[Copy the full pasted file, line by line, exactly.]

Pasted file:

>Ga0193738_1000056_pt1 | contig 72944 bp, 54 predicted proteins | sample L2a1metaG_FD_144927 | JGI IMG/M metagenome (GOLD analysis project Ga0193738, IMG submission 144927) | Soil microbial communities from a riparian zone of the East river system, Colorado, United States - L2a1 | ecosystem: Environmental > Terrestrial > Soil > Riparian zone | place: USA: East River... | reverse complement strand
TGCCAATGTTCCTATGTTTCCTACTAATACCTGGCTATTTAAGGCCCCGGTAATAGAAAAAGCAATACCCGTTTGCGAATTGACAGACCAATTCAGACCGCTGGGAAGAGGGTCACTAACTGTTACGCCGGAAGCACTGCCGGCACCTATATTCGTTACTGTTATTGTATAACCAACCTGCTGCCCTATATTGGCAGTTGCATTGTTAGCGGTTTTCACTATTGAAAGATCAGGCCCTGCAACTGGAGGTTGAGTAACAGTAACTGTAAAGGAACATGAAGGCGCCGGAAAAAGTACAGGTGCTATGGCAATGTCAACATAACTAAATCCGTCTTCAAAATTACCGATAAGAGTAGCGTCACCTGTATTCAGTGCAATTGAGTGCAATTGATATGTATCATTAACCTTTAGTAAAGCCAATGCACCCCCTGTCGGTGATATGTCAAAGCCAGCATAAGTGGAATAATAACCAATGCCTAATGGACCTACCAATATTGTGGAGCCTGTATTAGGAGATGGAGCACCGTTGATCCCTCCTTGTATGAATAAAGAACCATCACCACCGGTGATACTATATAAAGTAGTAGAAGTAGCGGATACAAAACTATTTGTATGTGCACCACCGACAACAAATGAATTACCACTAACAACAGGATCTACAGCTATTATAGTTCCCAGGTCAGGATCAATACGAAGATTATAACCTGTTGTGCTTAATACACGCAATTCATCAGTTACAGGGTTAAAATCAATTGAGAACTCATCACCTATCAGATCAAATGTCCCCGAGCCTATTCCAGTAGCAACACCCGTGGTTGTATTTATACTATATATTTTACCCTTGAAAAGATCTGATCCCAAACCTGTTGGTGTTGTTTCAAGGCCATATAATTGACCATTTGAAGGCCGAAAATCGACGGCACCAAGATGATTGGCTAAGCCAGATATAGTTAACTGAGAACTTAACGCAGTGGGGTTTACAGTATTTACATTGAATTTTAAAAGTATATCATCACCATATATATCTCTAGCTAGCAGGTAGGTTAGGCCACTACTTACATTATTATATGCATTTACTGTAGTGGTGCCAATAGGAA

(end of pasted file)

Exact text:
>Ga0193738_1000056_pt1 | contig 72944 bp, 54 predicted proteins | sample L2a1metaG_FD_144927 | JGI IMG/M metagenome (GOLD analysis project Ga0193738, IMG submission 144927) | Soil microbial communities from a riparian zone of the East river system, Colorado, United States - L2a1 | ecosystem: Environmental > Terrestrial > Soil > Riparian zone | place: USA: East River... | reverse complement strand
TGCCAATGTTCCTATGTTTCCTACTAATACCTGGCTATTTAAGGCCCCGGTAATAGAAAAAGCAATACCCGTTTGCGAATTGACAGACCAATTCAGACCGCTGGGAAGAGGGTCACTAACTGTTACGCCGGAAGCACTGCCGGCACCTATATTCGTTACTGTTATTGTATAACCAACCTGCTGCCCTATATTGGCAGTTGCATTGTTAGCGGTTTTCACTATTGAAAGATCAGGCCCTGCAACTGGAGGTTGAGTAACAGTAACTGTAAAGGAACATGAAGGCGCCGGAAAAAGTACAGGTGCTATGGCAATGTCAACATAACTAAATCCGTCTTCAAAATTACCGATAAGAGTAGCGTCACCTGTATTCAGTGCAATTGAGTGCAATTGATATGTATCATTAACCTTTAGTAAAGCCAATGCACCCCCTGTCGGTGATATGTCAAAGCCAGCATAAGTGGAATAATAACCAATGCCTAATGGACCTACCAATATTGTGGAGCCTGTATTAGGAGATGGAGCACCGTTGATCCCTCCTTGTATGAATAAAGAACCATCACCACCGGTGATACTATATAAAGTAGTAGAAGTAGCGGATACAAAACTATTTGTATGTGCACCACCGACAACAAATGAATTACCACTAACAACAGGATCTACAGCTATTATAGTTCCCAGGTCAGGATCAATACGAAGATTATAACCTGTTGTGCTTAATACACGCAATTCATCAGTTACAGGGTTAAAATCAATTGAGAACTCATCACCTATCAGATCAAATGTCCCCGAGCCTATTCCAGTAGCAACACCCGTGGTTGTATTTATACTATATATTTTACCCTTGAAAAGATCTGATCCCAAACCTGTTGGTGTTGTTTCAAGGCCATATAATTGACCATTTGAAGGCCGAAAATCGACGGCACCAAGATGATTGGCTAAGCCAGATATAGTTAACTGAGAACTTAACGCAGTGGGGTTTACAGTATTTACATTGAATTTTAAAAGTATATCATCACCATATATATCTCTAGCTAGCAGGTAGGTTAGGCCACTACTTACATTATTATATGCATTTACTGTAGTGGTGCCAATAGGAA